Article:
National Taxpayer Advocate Nina E. Olson released her latest report to Congress, again stressing the need for legislators to make simplification of the tax system a reality.
"Our tax code has grown so complex that it creates opportunities for taxpayers to make inadvertent mistakes as well as to game the system," Olson writes. "As taxpayers become confused and make mistakes, or deliberately push the envelope, the Internal Revenue Service understandably responds with increased enforcement actions ... In short, complexity begets more complexity."
Olson also criticized the IRS's Questionable Refund Program, which has seen an increasing number of people seeking to help claim frozen refunds. The program is run by the IRS Criminal Investigation Office and uses computer programs to screen tax returns for indications of fraud.
In addition to outlining several specific legislative recommendations, Olson also recommended that the tax code be revised to incorporate six core principles, including:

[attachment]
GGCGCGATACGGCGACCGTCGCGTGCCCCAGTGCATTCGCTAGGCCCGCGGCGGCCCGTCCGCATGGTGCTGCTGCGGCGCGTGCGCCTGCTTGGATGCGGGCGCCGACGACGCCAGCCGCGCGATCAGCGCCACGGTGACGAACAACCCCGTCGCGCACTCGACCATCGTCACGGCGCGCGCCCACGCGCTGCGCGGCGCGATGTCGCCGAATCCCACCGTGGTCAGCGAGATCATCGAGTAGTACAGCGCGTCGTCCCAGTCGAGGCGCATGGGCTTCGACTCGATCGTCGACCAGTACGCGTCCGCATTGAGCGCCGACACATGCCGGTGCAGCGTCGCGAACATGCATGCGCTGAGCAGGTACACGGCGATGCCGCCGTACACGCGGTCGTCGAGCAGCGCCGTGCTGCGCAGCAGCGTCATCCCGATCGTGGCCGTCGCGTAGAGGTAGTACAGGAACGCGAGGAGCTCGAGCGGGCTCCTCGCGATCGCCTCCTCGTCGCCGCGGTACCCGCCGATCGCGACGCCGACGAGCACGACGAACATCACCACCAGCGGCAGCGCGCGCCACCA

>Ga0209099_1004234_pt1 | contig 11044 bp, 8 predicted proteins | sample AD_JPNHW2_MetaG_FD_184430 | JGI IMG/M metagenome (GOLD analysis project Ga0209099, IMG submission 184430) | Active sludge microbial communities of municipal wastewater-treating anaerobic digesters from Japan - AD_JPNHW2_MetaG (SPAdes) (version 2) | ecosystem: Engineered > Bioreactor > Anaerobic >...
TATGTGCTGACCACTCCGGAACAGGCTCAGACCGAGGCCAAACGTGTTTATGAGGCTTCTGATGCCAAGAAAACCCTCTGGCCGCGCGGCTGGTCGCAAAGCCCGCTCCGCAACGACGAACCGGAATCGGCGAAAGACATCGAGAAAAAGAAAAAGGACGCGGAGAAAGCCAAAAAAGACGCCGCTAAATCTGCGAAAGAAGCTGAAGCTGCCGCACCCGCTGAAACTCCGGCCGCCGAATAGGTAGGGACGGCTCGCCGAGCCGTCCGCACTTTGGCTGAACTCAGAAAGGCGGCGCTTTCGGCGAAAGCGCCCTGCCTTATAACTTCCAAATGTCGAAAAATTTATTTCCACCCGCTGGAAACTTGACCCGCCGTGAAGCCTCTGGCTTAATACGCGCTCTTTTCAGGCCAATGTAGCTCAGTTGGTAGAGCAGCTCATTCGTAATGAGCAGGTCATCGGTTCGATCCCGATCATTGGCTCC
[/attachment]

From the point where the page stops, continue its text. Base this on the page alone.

- It should not entrap taxpayers;
- It should be simple enough so that taxpayers can prepare their own returns without professional help, liabilities can be computed on a single form, and IRS telephone assistors can fully and accurately answer taxpayers' questions;
- It should be written in a way that anticipates the largest areas of noncompliance and minimizes the opportunities for such noncompliance;
- It should provide some, but not too many, choices;
- If refundable credits are included, they should be designed in a way that is administrable; and,
- It should require a periodic review of its provisions.
By statute, the National Taxpayer Advocate is required to identify at least 20 of the most serious problems encountered by taxpayers. In this year's report, Olson identified trends in taxpayer service as the most serious problem -- chiefly that the IRS is expanding enforcement at the expense of taxpayer service.The 2005 annual report is available in its entirety at www.irs.gov/advocate/article/0,,id=152735,00.html .
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